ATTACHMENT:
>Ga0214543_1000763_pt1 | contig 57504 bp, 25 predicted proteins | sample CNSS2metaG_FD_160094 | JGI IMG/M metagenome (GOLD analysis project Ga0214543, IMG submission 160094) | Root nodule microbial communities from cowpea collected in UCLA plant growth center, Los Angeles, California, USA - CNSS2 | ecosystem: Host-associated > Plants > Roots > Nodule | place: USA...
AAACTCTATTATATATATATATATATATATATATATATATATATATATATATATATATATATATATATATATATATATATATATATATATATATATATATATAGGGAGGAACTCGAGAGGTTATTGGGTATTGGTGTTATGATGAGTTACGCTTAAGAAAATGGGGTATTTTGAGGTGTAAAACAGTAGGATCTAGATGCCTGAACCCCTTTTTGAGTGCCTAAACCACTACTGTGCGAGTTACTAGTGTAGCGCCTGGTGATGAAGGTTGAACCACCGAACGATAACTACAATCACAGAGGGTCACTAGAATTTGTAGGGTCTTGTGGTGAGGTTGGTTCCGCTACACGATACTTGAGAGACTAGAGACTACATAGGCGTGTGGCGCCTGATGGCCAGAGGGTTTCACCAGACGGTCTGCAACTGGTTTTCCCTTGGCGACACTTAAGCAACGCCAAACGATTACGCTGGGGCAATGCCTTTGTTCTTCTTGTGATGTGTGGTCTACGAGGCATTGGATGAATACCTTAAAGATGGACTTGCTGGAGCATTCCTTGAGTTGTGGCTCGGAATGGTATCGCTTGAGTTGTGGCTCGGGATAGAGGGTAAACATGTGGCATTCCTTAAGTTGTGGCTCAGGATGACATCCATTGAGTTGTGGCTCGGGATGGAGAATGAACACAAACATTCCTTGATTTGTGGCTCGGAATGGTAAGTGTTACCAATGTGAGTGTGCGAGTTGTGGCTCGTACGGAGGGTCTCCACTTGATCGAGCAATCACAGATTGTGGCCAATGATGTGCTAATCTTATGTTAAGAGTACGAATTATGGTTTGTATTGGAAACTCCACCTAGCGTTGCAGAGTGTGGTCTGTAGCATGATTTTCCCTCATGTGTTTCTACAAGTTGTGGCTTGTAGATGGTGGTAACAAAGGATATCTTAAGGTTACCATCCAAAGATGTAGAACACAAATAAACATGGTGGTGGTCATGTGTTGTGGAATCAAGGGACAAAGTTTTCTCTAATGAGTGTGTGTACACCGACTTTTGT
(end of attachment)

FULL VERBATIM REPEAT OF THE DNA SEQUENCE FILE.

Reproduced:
>Ga0214543_1000763_pt1 | contig 57504 bp, 25 predicted proteins | sample CNSS2metaG_FD_160094 | JGI IMG/M metagenome (GOLD analysis project Ga0214543, IMG submission 160094) | Root nodule microbial communities from cowpea collected in UCLA plant growth center, Los Angeles, California, USA - CNSS2 | ecosystem: Host-associated > Plants > Roots > Nodule | place: USA...
AAACTCTATTATATATATATATATATATATATATATATATATATATATATATATATATATATATATATATATATATATATATATATATATATATATATATATAGGGAGGAACTCGAGAGGTTATTGGGTATTGGTGTTATGATGAGTTACGCTTAAGAAAATGGGGTATTTTGAGGTGTAAAACAGTAGGATCTAGATGCCTGAACCCCTTTTTGAGTGCCTAAACCACTACTGTGCGAGTTACTAGTGTAGCGCCTGGTGATGAAGGTTGAACCACCGAACGATAACTACAATCACAGAGGGTCACTAGAATTTGTAGGGTCTTGTGGTGAGGTTGGTTCCGCTACACGATACTTGAGAGACTAGAGACTACATAGGCGTGTGGCGCCTGATGGCCAGAGGGTTTCACCAGACGGTCTGCAACTGGTTTTCCCTTGGCGACACTTAAGCAACGCCAAACGATTACGCTGGGGCAATGCCTTTGTTCTTCTTGTGATGTGTGGTCTACGAGGCATTGGATGAATACCTTAAAGATGGACTTGCTGGAGCATTCCTTGAGTTGTGGCTCGGAATGGTATCGCTTGAGTTGTGGCTCGGGATAGAGGGTAAACATGTGGCATTCCTTAAGTTGTGGCTCAGGATGACATCCATTGAGTTGTGGCTCGGGATGGAGAATGAACACAAACATTCCTTGATTTGTGGCTCGGAATGGTAAGTGTTACCAATGTGAGTGTGCGAGTTGTGGCTCGTACGGAGGGTCTCCACTTGATCGAGCAATCACAGATTGTGGCCAATGATGTGCTAATCTTATGTTAAGAGTACGAATTATGGTTTGTATTGGAAACTCCACCTAGCGTTGCAGAGTGTGGTCTGTAGCATGATTTTCCCTCATGTGTTTCTACAAGTTGTGGCTTGTAGATGGTGGTAACAAAGGATATCTTAAGGTTACCATCCAAAGATGTAGAACACAAATAAACATGGTGGTGGTCATGTGTTGTGGAATCAAGGGACAAAGTTTTCTCTAATGAGTGTGTGTACACCGACTTTTGT